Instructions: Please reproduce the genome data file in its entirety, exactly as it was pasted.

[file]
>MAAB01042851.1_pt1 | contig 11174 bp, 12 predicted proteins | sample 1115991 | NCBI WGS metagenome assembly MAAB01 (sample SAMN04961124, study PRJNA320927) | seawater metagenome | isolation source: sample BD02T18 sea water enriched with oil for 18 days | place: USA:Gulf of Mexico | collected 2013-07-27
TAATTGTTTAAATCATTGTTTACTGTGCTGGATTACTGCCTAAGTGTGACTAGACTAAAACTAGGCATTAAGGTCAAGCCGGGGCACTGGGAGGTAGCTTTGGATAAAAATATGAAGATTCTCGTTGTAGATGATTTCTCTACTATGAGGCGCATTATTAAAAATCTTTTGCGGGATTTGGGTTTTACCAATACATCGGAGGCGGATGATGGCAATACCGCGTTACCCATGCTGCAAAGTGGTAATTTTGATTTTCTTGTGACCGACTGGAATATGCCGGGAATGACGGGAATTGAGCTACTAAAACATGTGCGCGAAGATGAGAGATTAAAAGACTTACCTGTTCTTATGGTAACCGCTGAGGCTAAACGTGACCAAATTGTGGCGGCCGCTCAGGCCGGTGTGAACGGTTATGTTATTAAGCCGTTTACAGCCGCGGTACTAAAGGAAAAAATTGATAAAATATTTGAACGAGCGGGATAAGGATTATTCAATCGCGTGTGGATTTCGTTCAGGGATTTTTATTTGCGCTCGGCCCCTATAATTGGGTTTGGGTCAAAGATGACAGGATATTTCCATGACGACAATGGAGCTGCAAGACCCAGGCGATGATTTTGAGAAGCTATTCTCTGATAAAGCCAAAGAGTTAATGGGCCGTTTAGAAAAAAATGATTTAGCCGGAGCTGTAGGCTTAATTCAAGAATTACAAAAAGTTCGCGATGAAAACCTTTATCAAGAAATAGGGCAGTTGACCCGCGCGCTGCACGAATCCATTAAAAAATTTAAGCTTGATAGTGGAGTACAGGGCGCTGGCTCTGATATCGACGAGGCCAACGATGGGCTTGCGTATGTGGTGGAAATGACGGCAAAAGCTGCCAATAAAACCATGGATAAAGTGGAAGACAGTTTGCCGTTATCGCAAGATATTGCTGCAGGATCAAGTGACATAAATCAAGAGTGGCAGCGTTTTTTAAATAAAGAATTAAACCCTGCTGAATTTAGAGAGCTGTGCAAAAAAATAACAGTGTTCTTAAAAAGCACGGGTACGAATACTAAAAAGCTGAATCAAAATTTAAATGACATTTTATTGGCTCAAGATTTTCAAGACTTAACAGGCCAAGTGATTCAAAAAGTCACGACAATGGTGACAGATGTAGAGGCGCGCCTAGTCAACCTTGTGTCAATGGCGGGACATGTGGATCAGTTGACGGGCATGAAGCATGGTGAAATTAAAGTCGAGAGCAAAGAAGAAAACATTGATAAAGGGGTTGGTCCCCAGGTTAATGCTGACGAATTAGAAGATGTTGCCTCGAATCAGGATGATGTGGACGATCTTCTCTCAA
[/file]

>MAAB01042851.1_pt1 | contig 11174 bp, 12 predicted proteins | sample 1115991 | NCBI WGS metagenome assembly MAAB01 (sample SAMN04961124, study PRJNA320927) | seawater metagenome | isolation source: sample BD02T18 sea water enriched with oil for 18 days | place: USA:Gulf of Mexico | collected 2013-07-27
TAATTGTTTAAATCATTGTTTACTGTGCTGGATTACTGCCTAAGTGTGACTAGACTAAAACTAGGCATTAAGGTCAAGCCGGGGCACTGGGAGGTAGCTTTGGATAAAAATATGAAGATTCTCGTTGTAGATGATTTCTCTACTATGAGGCGCATTATTAAAAATCTTTTGCGGGATTTGGGTTTTACCAATACATCGGAGGCGGATGATGGCAATACCGCGTTACCCATGCTGCAAAGTGGTAATTTTGATTTTCTTGTGACCGACTGGAATATGCCGGGAATGACGGGAATTGAGCTACTAAAACATGTGCGCGAAGATGAGAGATTAAAAGACTTACCTGTTCTTATGGTAACCGCTGAGGCTAAACGTGACCAAATTGTGGCGGCCGCTCAGGCCGGTGTGAACGGTTATGTTATTAAGCCGTTTACAGCCGCGGTACTAAAGGAAAAAATTGATAAAATATTTGAACGAGCGGGATAAGGATTATTCAATCGCGTGTGGATTTCGTTCAGGGATTTTTATTTGCGCTCGGCCCCTATAATTGGGTTTGGGTCAAAGATGACAGGATATTTCCATGACGACAATGGAGCTGCAAGACCCAGGCGATGATTTTGAGAAGCTATTCTCTGATAAAGCCAAAGAGTTAATGGGCCGTTTAGAAAAAAATGATTTAGCCGGAGCTGTAGGCTTAATTCAAGAATTACAAAAAGTTCGCGATGAAAACCTTTATCAAGAAATAGGGCAGTTGACCCGCGCGCTGCACGAATCCATTAAAAAATTTAAGCTTGATAGTGGAGTACAGGGCGCTGGCTCTGATATCGACGAGGCCAACGATGGGCTTGCGTATGTGGTGGAAATGACGGCAAAAGCTGCCAATAAAACCATGGATAAAGTGGAAGACAGTTTGCCGTTATCGCAAGATATTGCTGCAGGATCAAGTGACATAAATCAAGAGTGGCAGCGTTTTTTAAATAAAGAATTAAACCCTGCTGAATTTAGAGAGCTGTGCAAAAAAATAACAGTGTTCTTAAAAAGCACGGGTACGAATACTAAAAAGCTGAATCAAAATTTAAATGACATTTTATTGGCTCAAGATTTTCAAGACTTAACAGGCCAAGTGATTCAAAAAGTCACGACAATGGTGACAGATGTAGAGGCGCGCCTAGTCAACCTTGTGTCAATGGCGGGACATGTGGATCAGTTGACGGGCATGAAGCATGGTGAAATTAAAGTCGAGAGCAAAGAAGAAAACATTGATAAAGGGGTTGGTCCCCAGGTTAATGCTGACGAATTAGAAGATGTTGCCTCGAATCAGGATGATGTGGACGATCTTCTCTCAA